Around the turn of the millennia I was in Boston with my Mother. It was her first visit so my friends spent a day showing us both the usual and unusual attractions. By evening we were exhausted and plopped down in a nice Italian restaurant in North Beach. Or maybe it’s the North End. It was somewhere in Boston’s tony Northern Corridor.
The others discussed an odd topic: Christmas. My Mother liked the holiday because it was a chance for a family party. It held no religious significance to her, there was no creche in sight.
Her formula was take care of the young ones first, mainly through gifts. Their happiness bubbled up to the parents to help them relax. Once in that calmed state they were more susceptible to her potent libations.
Dale and David, on the other hand, were polar opposites. They detested the holiday. Their Christmas habit was to hike in the New England backwoods. They’d find a remote spot, bury themselves in dead leaves, and hibernate until Boxing Day.
It felt strange they would be grilling Mother about our traditions. I quietly listened for several minutes. Realizing I should contribute and not appear rude, I finally blurted out, “don’t forget our live Nativity scene, Mother. You know, the one where I play all the parts.”
Individually these three were a tough audience. I was surprised they all laughed in unison. It just reinforced the concept that believable characterizations are the foundation to good theatre. Which is why I enjoyed watching Schitt’s Creek so much this summer. I could have easily been any one of the four main characters in that production.
The show’s premise is a nouveau riche Beverly Hills family becomes suddenly destitute. Their accountant, “who was like family,” embezzled hundreds of millions then went into hiding off-shore. After federal agents confiscate everything, an advisor sits down with them to explain they really were left with nothing. Except for one asset nobody wanted.
Once on a lark with money being no object, the father gag-gifted his son the deed to a town called Schitt’s Creek. Ha, ha, ha, then everyone forgot about it. Now, it was their only hope to rebuild.
The parents along with their 20-something son and daughter arrive at this rural cross roads to find it’s worth nothing. The towns folk are generous in making them welcome and set them up in a sleazy dive that makes Motel Six look lavish. The next six seasons are about the Rose family trying to assimilate and maintain.
The plot is similar to Green Acres except in that series Lisa and Oliver were pursuing an ideal. They consciously made the choice to live like the other half. The Roses had these draconian circumstances unexpectedly thrust upon them. Schitt’s Creek was the perfect fodder for pandemic binge watching: learning to play by new rules in a world turned upside down.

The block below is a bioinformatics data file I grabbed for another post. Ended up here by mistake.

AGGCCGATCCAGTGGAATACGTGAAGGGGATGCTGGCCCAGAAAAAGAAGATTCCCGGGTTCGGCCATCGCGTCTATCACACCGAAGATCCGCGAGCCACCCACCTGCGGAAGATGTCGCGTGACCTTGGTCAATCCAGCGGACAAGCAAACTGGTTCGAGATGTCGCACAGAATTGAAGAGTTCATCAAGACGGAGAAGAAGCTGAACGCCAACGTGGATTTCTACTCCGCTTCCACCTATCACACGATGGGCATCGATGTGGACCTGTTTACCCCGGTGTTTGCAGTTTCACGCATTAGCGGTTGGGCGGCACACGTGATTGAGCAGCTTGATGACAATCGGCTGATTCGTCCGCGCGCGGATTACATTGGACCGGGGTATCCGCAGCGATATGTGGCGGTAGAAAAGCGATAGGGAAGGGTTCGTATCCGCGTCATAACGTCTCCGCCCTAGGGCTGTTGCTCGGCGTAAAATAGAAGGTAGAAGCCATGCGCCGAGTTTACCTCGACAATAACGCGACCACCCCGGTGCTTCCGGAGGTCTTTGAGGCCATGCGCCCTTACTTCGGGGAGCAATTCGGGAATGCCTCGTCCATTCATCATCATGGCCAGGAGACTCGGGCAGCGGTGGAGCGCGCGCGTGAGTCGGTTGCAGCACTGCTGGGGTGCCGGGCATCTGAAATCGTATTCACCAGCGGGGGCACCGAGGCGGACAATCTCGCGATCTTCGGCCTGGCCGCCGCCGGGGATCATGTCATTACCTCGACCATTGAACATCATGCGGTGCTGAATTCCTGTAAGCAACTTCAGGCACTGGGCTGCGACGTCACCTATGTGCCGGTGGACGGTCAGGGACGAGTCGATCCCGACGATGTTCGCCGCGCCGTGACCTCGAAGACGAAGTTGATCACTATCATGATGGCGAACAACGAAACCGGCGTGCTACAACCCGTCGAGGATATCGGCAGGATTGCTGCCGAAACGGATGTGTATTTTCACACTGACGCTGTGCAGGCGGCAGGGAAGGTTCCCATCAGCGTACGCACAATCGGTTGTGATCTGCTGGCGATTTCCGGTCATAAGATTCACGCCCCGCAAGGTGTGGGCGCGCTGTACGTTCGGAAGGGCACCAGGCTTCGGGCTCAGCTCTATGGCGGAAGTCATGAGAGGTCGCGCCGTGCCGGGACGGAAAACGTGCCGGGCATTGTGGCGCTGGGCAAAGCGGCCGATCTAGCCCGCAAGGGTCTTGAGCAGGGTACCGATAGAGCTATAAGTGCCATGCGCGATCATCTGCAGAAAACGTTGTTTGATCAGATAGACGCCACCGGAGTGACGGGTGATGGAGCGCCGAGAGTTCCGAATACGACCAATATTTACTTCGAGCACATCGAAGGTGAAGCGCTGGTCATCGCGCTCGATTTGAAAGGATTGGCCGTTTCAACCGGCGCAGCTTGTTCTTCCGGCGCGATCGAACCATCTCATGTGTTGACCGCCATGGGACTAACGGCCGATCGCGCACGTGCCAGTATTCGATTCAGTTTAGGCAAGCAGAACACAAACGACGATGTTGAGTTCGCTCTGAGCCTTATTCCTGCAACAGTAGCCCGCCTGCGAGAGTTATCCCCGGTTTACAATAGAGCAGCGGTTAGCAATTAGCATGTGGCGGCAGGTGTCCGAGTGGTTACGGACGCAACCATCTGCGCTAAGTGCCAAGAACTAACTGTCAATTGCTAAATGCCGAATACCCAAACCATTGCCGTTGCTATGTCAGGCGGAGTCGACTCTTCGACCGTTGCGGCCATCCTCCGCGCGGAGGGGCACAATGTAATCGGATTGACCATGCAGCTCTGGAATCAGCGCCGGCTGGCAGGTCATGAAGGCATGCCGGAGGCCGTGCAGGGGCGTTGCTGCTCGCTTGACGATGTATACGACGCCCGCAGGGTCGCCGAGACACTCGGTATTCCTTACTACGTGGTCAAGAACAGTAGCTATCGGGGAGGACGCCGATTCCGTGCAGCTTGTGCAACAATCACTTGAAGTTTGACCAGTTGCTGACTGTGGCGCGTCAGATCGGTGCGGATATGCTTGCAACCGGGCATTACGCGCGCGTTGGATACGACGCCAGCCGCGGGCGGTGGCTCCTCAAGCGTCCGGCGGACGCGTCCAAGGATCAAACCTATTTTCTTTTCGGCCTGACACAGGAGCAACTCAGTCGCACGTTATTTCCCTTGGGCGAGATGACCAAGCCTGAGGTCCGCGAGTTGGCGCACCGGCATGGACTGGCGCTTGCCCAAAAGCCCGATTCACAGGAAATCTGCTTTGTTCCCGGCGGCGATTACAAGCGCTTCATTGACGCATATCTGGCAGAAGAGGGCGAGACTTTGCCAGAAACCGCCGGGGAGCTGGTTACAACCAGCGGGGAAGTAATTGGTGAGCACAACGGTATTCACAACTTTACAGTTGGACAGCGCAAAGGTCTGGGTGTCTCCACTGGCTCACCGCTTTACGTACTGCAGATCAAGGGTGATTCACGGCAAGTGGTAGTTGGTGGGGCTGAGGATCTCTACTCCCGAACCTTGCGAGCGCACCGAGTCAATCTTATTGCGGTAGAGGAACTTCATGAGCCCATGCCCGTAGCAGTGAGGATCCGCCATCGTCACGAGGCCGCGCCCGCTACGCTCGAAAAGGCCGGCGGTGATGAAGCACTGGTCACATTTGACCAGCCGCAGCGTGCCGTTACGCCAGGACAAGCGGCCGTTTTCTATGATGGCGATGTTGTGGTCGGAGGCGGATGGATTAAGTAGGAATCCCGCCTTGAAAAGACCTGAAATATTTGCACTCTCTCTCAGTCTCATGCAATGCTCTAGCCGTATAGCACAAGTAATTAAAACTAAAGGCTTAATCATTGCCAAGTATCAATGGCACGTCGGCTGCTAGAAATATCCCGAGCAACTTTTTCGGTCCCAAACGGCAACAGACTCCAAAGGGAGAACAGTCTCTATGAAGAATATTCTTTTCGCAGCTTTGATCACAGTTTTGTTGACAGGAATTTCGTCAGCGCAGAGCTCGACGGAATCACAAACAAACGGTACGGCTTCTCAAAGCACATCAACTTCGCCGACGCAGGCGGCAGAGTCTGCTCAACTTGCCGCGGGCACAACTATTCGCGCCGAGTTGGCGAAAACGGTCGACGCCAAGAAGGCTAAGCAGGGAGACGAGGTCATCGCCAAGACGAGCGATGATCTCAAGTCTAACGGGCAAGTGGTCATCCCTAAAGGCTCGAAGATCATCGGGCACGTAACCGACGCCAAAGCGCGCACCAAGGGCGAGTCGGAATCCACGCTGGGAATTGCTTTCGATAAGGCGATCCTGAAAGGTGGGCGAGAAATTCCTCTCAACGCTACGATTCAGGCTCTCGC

Eugene Levy and Catherine O’Hara do an exceptional job as parents with very few clues. The real breakouts in the cast, however, are their children.
The daughter, Alexis, was the hardest character to like. She’s so superficial and offensive. Her behavior does not change much over six seasons. But over time the writers create a story line that shows what a thoughtful, caring and somewhat intelligent person she is. Her manner is just a product of socialization. It’s how you turn out when you’re brought up in a mileu of Paris Hiltons and Kardashian girls.
Annie Murphy who played Alexis admitted as much when she said she studied hours of film of these girls. One gesture in particular stood out: a limp wrist, weak extended forearm move that preceded their bodies into every scene. It was designed to accentuate $20K designer bags they were swinging.
Ms. Murphy only carried a purse in about 10% of her scenes. That she used the spastic motion all the time was pure artistry.
She also brought a confusing Gracie Allen charm to the role. In one of her early scenes she shows up to fulfill her community service requirement transferred from Beverly Hills. Her offense was running a car through a plate glass Prada store front. Her defense was she thought it was a parking garage. And that she was high.
The gruff council woman issues garbage pick up instructions then hands her tools and an orange safety vest. Alexis momentarily studies the garment then demurely poo-poos it. “Oh, no thank you, I’m fine… But it’s so sweet of you.” The woman shoots back, “this isn’t say yes to the dress, sister, wear it.”
Alexis was accustomed to having things handed to her on a silver platter. When she confides to the town Vet how broke they are, he has a bright idea. “My receptionist just quit, I could give her pay to you.” Alexis graciously refuses. “I wouldn’t feel right taking money like that.” The Vet clarifies, “you’d be doing her job, that would be your salary.”
Then, on one of her first days at work she has a benefits question. “Now you said the first year’s vacation was two weeks, how many of those two week vacations do I get? Like once a month? Every six weeks?”
Alexis’ brother David is just as preciously eccentric. His background includes owning a Manhattan Art Gallery. A curatorial highlight was the performance artist who breastfed audience members as a statement on income inequality. David’s importance will be the topic of a future post.
For now, suffice it to say that Dan Levy’s David is the glue that holds all the performances together. And he seems to have played the same role in the production itself. His hand is in everything.
The result is a ton of Emmy nominations tomorrow evening. They deserve to take home a Schitt load.